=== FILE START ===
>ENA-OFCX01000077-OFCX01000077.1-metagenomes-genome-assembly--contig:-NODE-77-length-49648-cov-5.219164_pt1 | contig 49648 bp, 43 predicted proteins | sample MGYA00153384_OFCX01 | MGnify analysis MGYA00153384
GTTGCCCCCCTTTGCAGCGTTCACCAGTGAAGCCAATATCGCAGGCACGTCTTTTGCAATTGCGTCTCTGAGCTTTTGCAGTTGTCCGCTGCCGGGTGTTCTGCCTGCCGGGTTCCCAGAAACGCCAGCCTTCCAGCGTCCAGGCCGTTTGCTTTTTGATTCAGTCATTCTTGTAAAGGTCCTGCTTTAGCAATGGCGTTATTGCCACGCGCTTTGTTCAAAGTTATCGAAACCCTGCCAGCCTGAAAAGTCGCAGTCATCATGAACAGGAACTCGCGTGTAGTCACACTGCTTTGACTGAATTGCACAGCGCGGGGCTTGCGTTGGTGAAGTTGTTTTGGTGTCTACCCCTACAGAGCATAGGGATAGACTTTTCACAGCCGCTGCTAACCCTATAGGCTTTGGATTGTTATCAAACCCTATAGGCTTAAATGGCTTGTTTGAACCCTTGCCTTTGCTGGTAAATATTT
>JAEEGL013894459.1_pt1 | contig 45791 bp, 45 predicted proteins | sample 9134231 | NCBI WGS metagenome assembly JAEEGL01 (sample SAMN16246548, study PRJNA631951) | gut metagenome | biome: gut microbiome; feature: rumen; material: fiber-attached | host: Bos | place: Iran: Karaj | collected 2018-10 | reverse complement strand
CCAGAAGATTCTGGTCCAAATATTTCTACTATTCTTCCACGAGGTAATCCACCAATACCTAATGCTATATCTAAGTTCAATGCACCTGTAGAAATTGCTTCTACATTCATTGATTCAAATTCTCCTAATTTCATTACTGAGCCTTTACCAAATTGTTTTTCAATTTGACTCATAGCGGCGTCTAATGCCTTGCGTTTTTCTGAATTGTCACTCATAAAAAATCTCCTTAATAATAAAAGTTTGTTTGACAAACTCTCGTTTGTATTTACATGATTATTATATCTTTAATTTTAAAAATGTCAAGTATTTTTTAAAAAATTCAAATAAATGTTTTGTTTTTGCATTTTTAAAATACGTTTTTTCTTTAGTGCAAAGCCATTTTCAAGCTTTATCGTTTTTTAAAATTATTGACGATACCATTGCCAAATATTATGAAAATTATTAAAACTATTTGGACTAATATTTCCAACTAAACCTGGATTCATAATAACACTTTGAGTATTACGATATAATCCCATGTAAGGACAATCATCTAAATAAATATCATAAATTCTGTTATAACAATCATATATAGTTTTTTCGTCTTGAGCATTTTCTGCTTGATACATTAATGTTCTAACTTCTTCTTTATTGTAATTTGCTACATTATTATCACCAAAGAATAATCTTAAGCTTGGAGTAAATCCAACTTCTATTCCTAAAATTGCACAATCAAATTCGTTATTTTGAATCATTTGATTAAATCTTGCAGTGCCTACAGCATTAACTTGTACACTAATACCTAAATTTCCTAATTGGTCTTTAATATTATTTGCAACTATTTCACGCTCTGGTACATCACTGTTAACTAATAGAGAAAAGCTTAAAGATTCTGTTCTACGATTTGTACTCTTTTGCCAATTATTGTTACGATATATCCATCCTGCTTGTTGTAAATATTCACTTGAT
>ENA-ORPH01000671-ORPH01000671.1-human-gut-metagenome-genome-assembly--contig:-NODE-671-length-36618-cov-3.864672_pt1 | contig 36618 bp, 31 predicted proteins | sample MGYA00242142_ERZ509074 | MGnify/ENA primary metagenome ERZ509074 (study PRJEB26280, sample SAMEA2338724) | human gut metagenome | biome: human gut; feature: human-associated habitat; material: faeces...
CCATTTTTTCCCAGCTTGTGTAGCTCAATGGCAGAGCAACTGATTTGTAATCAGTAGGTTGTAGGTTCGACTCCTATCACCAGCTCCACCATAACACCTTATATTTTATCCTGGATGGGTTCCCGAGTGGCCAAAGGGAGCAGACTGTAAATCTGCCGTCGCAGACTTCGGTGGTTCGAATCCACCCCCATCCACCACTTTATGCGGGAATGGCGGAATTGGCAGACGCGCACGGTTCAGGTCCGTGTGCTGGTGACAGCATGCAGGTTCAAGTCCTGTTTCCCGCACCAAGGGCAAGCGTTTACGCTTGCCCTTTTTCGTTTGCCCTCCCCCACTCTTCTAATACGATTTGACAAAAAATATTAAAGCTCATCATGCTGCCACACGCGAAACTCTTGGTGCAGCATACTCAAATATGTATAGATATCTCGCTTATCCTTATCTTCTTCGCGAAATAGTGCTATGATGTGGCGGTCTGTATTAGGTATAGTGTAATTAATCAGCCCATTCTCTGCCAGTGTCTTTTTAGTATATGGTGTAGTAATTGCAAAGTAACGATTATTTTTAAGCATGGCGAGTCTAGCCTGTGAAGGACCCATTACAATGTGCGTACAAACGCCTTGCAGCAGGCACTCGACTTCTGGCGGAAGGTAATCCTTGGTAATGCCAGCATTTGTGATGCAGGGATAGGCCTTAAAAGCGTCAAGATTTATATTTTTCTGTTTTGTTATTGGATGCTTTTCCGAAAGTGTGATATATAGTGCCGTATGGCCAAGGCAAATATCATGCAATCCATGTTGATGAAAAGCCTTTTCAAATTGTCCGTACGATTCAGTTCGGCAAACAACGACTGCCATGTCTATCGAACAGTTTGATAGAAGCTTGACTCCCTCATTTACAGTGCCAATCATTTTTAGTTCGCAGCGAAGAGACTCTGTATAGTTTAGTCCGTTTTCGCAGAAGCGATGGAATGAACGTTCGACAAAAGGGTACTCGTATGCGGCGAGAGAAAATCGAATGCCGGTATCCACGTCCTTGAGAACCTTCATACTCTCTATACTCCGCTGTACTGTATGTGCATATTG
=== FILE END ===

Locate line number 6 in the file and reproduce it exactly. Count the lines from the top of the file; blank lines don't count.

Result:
CCATTTTTTCCCAGCTTGTGTAGCTCAATGGCAGAGCAACTGATTTGTAATCAGTAGGTTGTAGGTTCGACTCCTATCACCAGCTCCACCATAACACCTTATATTTTATCCTGGATGGGTTCCCGAGTGGCCAAAGGGAGCAGACTGTAAATCTGCCGTCGCAGACTTCGGTGGTTCGAATCCACCCCCATCCACCACTTTATGCGGGAATGGCGGAATTGGCAGACGCGCACGGTTCAGGTCCGTGTGCTGGTGACAGCATGCAGGTTCAAGTCCTGTTTCCCGCACCAAGGGCAAGCGTTTACGCTTGCCCTTTTTCGTTTGCCCTCCCCCACTCTTCTAATACGATTTGACAAAAAATATTAAAGCTCATCATGCTGCCACACGCGAAACTCTTGGTGCAGCATACTCAAATATGTATAGATATCTCGCTTATCCTTATCTTCTTCGCGAAATAGTGCTATGATGTGGCGGTCTGTATTAGGTATAGTGTAATTAATCAGCCCATTCTCTGCCAGTGTCTTTTTAGTATATGGTGTAGTAATTGCAAAGTAACGATTATTTTTAAGCATGGCGAGTCTAGCCTGTGAAGGACCCATTACAATGTGCGTACAAACGCCTTGCAGCAGGCACTCGACTTCTGGCGGAAGGTAATCCTTGGTAATGCCAGCATTTGTGATGCAGGGATAGGCCTTAAAAGCGTCAAGATTTATATTTTTCTGTTTTGTTATTGGATGCTTTTCCGAAAGTGTGATATATAGTGCCGTATGGCCAAGGCAAATATCATGCAATCCATGTTGATGAAAAGCCTTTTCAAATTGTCCGTACGATTCAGTTCGGCAAACAACGACTGCCATGTCTATCGAACAGTTTGATAGAAGCTTGACTCCCTCATTTACAGTGCCAATCATTTTTAGTTCGCAGCGAAGAGACTCTGTATAGTTTAGTCCGTTTTCGCAGAAGCGATGGAATGAACGTTCGACAAAAGGGTACTCGTATGCGGCGAGAGAAAATCGAATGCCGGTATCCACGTCCTTGAGAACCTTCATACTCTCTATACTCCGCTGTACTGTATGTGCATATTG